Positivity rates decline as Fall recess approaches

Exterior of the Engemann Student Health Center.
Student Health is encouraging students traveling for fall recess to test for the coronavirus before and after travel. (Sarah Cortina | Daily Trojan)

USC has entered a “stable” period with the coronavirus as the weekly positivity rate continues its seven-week decline amid the approaching fall recess, Chief Health Officer Dr. Sarah Van Orman said in a USC Student Health briefing Tuesday.

Of the 32,369 tests administered last week, 26 students and three employees tested positive for the coronavirus. The student positivity rate decreased to 0.08% — the lowest reported rate of any period during the academic year since April 2020. In contrast, the positivity rate among faculty plateaued — standing steadily at 0.26%. 

“[The numbers] are continuing to look very strong, we don’t have any outbreaks — we’re continuing to see the people that are testing positive and having severe disease are increasingly the unvaccinated,” Van Orman said.

As coronavirus trends on campus stabilize, Van Orman urged students to take precautions during the upcoming fall recess, a “vulnerable” period when some students travel and engage in high-risk activities associated with the coronavirus. For those who decide to travel, Van Orman said students should receive a coronavirus test before and after. 

“We just want to remind people of the risk associated with travel, and particularly if you have traveled in a high risk environment or been in a part of the country where the community prevalence is higher [than Los Angeles], that you’re cautious when you get back and get tested on Monday or Tuesday,” Van Orman said.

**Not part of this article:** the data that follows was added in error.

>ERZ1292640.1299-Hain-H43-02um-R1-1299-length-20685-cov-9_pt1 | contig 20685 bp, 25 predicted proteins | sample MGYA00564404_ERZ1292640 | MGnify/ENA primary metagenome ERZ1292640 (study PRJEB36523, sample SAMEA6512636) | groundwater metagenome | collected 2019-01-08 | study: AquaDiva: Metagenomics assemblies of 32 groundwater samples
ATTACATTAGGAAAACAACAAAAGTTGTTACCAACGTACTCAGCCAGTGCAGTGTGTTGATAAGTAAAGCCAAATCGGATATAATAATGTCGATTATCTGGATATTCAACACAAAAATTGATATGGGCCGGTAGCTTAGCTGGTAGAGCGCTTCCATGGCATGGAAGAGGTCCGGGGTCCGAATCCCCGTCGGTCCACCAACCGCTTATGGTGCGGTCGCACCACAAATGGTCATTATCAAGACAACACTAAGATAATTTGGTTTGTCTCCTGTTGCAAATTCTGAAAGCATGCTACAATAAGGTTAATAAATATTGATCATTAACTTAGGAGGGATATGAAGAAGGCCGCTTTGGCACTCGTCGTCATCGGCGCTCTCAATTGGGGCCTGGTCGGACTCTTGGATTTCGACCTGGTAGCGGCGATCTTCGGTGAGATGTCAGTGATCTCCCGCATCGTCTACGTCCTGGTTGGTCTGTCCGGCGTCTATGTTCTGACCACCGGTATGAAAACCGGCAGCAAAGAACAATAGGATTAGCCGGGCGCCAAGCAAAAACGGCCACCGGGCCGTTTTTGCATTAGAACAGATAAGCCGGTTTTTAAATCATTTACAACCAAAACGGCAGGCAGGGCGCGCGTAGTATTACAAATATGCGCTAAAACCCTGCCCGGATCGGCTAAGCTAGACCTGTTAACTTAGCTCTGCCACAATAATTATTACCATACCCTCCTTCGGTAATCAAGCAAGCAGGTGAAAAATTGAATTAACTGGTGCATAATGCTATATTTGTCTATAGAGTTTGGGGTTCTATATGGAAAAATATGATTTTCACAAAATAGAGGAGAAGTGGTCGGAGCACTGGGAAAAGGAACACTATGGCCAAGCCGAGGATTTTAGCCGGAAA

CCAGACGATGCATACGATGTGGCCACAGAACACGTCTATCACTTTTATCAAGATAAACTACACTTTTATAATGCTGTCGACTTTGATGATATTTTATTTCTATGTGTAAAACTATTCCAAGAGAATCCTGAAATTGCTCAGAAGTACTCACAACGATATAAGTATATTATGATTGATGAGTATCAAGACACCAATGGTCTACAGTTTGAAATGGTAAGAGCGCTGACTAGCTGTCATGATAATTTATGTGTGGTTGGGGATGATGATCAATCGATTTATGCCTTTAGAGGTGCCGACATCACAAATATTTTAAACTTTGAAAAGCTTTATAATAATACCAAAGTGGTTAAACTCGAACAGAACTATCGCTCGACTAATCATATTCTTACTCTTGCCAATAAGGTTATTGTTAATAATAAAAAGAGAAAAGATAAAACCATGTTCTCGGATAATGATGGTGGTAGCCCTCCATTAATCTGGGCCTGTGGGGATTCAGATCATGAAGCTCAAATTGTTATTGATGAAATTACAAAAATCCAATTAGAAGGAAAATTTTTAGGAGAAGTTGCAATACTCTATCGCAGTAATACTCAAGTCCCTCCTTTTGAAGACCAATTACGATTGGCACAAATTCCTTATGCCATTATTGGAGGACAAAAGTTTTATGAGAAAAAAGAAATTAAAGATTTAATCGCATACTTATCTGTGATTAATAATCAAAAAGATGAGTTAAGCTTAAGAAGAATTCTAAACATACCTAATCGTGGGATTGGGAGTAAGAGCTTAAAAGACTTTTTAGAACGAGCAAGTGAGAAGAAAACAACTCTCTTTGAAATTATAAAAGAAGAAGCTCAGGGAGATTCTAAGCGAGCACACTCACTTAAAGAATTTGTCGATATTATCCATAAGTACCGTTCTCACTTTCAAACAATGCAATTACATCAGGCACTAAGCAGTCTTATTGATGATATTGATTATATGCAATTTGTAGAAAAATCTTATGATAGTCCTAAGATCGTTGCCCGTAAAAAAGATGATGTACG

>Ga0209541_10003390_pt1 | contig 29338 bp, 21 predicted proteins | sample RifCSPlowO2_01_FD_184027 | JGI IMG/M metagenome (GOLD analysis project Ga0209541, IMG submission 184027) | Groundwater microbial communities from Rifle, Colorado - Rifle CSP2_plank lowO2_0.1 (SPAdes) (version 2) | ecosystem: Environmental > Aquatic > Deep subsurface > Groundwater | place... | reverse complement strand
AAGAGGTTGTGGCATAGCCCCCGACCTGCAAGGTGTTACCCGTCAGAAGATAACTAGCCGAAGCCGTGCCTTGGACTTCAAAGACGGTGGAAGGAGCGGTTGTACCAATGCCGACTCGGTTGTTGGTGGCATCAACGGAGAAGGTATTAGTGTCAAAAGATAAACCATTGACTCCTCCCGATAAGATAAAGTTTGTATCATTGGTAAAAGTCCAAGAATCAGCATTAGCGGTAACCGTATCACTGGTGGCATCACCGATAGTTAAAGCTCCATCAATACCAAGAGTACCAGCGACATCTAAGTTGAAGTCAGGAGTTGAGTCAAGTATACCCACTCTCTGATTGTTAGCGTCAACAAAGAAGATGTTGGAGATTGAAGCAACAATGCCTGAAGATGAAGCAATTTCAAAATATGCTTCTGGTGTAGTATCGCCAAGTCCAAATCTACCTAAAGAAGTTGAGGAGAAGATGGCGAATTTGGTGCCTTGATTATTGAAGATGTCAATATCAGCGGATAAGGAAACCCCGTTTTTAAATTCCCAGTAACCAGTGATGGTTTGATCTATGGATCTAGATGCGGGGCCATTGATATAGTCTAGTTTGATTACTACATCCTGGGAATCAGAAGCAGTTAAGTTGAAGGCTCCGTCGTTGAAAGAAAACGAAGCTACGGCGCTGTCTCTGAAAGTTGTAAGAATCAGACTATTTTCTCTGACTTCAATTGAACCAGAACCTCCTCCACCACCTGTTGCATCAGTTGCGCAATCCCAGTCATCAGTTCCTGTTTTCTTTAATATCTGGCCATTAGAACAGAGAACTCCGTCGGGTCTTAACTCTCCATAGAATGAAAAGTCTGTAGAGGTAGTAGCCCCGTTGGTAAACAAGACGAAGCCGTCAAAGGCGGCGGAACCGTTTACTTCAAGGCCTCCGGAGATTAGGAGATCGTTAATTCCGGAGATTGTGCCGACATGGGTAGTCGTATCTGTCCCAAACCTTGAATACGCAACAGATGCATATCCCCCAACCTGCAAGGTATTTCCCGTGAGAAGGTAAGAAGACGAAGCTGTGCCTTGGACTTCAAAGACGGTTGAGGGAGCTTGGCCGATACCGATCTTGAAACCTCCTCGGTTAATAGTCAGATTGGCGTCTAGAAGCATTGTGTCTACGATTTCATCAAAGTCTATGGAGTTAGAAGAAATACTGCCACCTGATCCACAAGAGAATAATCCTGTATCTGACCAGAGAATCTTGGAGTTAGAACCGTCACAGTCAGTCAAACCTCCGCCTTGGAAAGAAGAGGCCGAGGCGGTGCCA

Van Orman also encouraged students to practice mitigation efforts to reduce the likelihood of transmission to family and friends with the approaching holiday season.  

“The most important thing is that, if you’re gathering in larger groups with people that you don’t know their vaccine status … is to gather outside,” Van Orman said. “For students who might be going home to visit vulnerable relatives … wear a mask indoors; it really does make a difference.” 

Van Orman said Student Health met with Los Angeles County Public Health officials last week and “does not anticipate any changes for their guidelines for the time being.”

In a statement to the Daily Trojan, a spokesperson for the L.A. County Public Health Department confirmed that suggestion, citing the county’s “substantial” rate of transmission for not amending guidelines that require everyone, regardless of vaccination status, to wear masks in indoor settings. 

“L.A. County does not have moderate transmission, and would need to have [moderate transmission] for a while to make sure we aren’t lifting a layer of protection too early,” the statement read. 

While USC’s vaccination rate holds steady at 95%, surrounding neighborhoods in South Central report lower vaccination rates compared to local and state averages. As of Oct. 7, 70.3% of residents around the University Park Campus received at least one dose of the vaccine, compared to the 66.2% of residents near Exposition Park with at least a single shot. 

Van Orman cited a study from the Centers for Disease Control and Prevention that demonstrates cases stemming from a university disproportionately affect broader coronavirus trends in the community. However, Van Orman highlighted the “important relationship” USC has with its community partners. 

Despite signs of decreasing delta variant cases, Van Orman said a “significant increase” of students seeking campus-sponsored mental health resources and counseling has strained campus mental wellness resources. 

“We’ve seen almost double the number of [first-appointment] intakes that we did in the Fall of 2019,” Van Orman said. “We are very busy; we are seeing a significant number of students and we do know that our data suggests that during the pandemic … College students in general saw significant increases in levels of depression, anxiety, as well as students who experienced significant losses during the pandemic, so we are seeing an increase in demand for services, and really significant numbers of students coming in.”

Van Orman expects the number of students who seek mental health resources to increase throughout the fall semester.

“We know that mental health needs among college campuses have been increasing dramatically for over 10 years now, and USC is no different than that,” Van Orman said. “So we are fortunate that we have many more resources than we did in the past, but we know there’s a lot of people who are in need and are reaching out for help.”